In addition to the free agent bonanza that will take place following the conclusion of the lockout, there is now a distinct possibility that an amnesty clause — akin to the 2005 Allan Houston Rule — will release even more players back onto the open market. For those unfamiliar, such an exception would allow teams to cut one player on their roster without facing any luxury tax penalty for that player’s contract. And, unlike the 2005 amnesty rule, the proposed clause would also remove the cut player’s salary from the team’s salary cap figure. It would functionally wipe clean the entirety of a player’s contract, save for the tiny penalty of the team actually having to pay it. The players would still be guaranteed whatever money is left on their deals, but for the purposes of the team’s moves with regard to the cap and the tax line, those contracts would no longer exist.
A slew of formerly overpaid players would then be added to the free agent market. There are plenty of interesting talents in the league overlooked because of their considerable financial dues, and contending clubs would likely be able to make a run at one or two contributing players with their salary cap exceptions alone (should such things still exist under a new CBA). That kind of free agent influx would help one team in particular; Brian Windhorst of ESPN.com’s Heat Index explains:
This week the Portland (Ore.) Oregonian reported that there’s a consensus among owners to include another amnesty clause in the new CBA that would help clear space in what are expected to be more restrictive salary caps. Of course no one can predict the future but the signs continue to indicate the new deal will have some sort of amnesty option in it.
That’s where the Heat would come in. They would be an attractive destination for players who might be released under such a clause. Because of the free agents they signed last summer, the Heat probably are out of any bidding wars for free agents for the near future. But players who are “amnestied” are likely to sign cheaply, probably at whatever the veteran minimum would be, as they would not have lost any money from their previous contracts.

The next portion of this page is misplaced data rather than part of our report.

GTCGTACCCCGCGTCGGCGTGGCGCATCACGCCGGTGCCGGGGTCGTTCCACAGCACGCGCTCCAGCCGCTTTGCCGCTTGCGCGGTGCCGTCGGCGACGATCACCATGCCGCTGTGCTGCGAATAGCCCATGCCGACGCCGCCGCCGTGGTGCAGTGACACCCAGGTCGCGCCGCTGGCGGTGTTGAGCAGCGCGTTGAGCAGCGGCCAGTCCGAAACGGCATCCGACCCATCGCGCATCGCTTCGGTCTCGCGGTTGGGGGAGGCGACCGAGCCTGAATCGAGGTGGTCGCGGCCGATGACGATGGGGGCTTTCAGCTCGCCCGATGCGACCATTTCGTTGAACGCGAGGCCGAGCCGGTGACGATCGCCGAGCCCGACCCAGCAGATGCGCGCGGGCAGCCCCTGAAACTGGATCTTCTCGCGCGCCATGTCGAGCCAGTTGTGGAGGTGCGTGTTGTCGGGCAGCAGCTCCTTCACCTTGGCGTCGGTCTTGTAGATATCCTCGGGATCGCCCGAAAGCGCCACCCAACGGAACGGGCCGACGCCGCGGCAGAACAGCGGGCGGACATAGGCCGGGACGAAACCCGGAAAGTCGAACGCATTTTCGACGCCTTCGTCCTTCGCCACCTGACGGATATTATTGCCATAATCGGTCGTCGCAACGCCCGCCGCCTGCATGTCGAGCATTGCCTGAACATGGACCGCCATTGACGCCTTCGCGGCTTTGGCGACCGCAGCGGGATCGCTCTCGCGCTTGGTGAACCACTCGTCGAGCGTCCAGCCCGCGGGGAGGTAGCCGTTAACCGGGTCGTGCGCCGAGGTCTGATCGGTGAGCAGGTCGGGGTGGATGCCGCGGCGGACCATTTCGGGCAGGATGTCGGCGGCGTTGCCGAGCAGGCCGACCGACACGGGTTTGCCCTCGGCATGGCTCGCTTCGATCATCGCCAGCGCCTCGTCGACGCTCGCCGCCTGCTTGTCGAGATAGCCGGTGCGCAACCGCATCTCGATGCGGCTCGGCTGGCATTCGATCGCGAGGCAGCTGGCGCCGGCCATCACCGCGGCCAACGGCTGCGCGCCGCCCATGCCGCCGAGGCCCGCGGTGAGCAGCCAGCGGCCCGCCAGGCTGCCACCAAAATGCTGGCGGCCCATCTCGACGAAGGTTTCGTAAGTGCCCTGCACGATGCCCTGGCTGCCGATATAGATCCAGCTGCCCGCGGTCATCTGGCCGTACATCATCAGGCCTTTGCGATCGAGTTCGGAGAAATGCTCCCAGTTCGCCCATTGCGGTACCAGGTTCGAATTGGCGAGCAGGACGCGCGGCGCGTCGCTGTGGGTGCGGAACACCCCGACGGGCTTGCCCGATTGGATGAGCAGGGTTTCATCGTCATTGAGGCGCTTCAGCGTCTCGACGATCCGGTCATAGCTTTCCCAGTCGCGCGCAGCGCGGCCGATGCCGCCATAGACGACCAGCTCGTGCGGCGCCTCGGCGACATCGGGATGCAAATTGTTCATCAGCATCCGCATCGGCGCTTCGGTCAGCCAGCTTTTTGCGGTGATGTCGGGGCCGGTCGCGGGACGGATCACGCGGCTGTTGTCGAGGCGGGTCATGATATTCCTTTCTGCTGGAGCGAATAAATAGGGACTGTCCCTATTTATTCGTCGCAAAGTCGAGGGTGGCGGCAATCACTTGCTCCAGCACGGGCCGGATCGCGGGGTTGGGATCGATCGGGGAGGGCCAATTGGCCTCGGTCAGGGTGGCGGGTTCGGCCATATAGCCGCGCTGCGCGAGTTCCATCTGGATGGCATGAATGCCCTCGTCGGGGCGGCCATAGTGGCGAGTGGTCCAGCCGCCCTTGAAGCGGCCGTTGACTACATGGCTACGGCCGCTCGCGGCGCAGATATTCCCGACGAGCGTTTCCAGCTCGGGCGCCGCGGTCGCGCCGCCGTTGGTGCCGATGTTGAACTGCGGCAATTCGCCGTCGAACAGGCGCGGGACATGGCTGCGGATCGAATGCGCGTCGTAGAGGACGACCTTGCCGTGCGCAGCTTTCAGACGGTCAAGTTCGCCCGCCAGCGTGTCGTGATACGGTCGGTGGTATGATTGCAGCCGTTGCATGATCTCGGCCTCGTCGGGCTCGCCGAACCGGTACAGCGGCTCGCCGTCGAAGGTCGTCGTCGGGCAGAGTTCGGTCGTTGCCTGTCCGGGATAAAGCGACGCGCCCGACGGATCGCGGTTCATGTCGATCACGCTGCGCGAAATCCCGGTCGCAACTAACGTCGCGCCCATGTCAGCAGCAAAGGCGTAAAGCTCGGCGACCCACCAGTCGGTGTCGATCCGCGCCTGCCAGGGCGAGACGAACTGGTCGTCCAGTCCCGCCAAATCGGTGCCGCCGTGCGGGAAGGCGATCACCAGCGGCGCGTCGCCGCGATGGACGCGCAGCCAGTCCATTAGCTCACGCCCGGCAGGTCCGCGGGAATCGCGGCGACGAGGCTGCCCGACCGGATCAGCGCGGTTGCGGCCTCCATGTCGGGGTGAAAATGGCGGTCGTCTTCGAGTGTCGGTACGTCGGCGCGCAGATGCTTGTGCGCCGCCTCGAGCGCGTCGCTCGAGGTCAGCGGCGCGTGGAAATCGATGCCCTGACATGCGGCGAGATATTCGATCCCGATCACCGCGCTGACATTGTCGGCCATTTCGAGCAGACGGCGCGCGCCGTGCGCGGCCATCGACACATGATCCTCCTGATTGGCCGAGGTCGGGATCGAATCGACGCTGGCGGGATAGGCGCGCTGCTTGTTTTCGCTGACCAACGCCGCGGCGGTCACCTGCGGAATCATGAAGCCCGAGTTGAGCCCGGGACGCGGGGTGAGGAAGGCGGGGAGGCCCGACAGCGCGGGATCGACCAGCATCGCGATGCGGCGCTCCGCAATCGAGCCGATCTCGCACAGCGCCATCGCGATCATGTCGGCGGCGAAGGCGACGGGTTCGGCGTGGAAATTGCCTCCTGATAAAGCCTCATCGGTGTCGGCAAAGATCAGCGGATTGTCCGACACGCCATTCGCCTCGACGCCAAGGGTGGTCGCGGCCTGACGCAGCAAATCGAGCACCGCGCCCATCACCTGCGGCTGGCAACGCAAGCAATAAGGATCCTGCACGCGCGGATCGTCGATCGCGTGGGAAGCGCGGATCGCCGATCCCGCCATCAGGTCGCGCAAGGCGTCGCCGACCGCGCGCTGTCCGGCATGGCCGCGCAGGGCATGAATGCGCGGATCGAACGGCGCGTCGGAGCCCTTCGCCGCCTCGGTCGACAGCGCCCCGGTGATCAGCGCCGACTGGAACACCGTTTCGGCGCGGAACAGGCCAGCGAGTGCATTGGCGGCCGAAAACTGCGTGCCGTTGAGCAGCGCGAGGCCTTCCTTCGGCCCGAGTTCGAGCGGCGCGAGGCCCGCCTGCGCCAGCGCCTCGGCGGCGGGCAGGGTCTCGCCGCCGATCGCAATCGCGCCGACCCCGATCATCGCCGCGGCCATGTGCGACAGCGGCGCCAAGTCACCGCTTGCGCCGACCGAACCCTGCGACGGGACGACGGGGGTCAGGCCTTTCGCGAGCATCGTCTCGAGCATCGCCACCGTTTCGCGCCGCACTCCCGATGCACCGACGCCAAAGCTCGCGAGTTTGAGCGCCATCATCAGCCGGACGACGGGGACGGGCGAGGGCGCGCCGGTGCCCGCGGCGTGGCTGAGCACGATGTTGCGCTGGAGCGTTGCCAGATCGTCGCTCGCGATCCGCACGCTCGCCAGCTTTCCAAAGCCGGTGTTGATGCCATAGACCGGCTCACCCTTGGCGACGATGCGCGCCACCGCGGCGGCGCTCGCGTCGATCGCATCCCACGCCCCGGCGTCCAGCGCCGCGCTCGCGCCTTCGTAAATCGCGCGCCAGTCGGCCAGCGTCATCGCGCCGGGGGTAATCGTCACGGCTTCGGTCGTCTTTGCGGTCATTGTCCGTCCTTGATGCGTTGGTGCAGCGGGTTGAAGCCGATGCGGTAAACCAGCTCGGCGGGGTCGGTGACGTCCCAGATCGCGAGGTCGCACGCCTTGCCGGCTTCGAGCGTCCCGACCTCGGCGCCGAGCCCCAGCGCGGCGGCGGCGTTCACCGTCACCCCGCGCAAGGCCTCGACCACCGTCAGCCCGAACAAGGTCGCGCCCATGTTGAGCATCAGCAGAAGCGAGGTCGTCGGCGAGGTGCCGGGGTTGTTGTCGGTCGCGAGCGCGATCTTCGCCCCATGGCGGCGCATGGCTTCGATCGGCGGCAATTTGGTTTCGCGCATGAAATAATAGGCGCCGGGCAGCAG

The Heat need a big man, a point guard and always could use shooters. They can make calls and recruit all they want but signing big-ticket free agents like Nene, Tyson Chandler or J.J. Barea is a pipe dream. But what about getting Rashard Lewis, Baron Davis or maybe even Brandon Roy for cheap? These are all instant candidates to be released under a new amnesty provision and all, in their own ways, could help the Heat.
No team would be more attractive to prospective free agents than Miami, and an amnesty clause would flood the market with more talent in the Heat’s price range. They still may not find their dream point guard or center to bolster their rotation, but there would be far more players capable of immediately contributing as a member of the Heat lineup. In addition to the aforementioned Lewis, Davis, or Roy, the Heat could potentially make another run at Brendan Haywood, look to sign Chris Andersen, spring for either Mo Williams or Chris Kaman if the Clippers choose to cut salary, or even fall into Jose Calderon. Any of those players could significantly impact Miami’s performance on one end of the court or the other, and that’s not even considering the impact this influx would have on the wider free agent pool — nor the potential for the Heat to wipe the $24 million owed to Mike Miller over the next four seasons off their cap figure.
Joel Embiid is a big man like we haven’t seen in some time. He’s both an interior force and a range shooter, and is one of the more talented 7-footers in recent NBA memory.
So it makes sense that the Philadelphia 76ers star leans toward former big men when it comes to discussing the greatest players in league history. While most are obsessed with the back-and-forth between Michael Jordan and LeBron James, Embiid told Jason Concepcion of the Ringer this week that he didn’t think either were the best player ever.
To Embiid, Wilt Chamberlain is the true GOAT.
“He’s not the GOAT. To me, you got Wilt Chamberlain. I mean he has all the records. They’re never gonna be beaten. I don’t see anybody getting 100 points in a game. That’s it, he’s the GOAT.”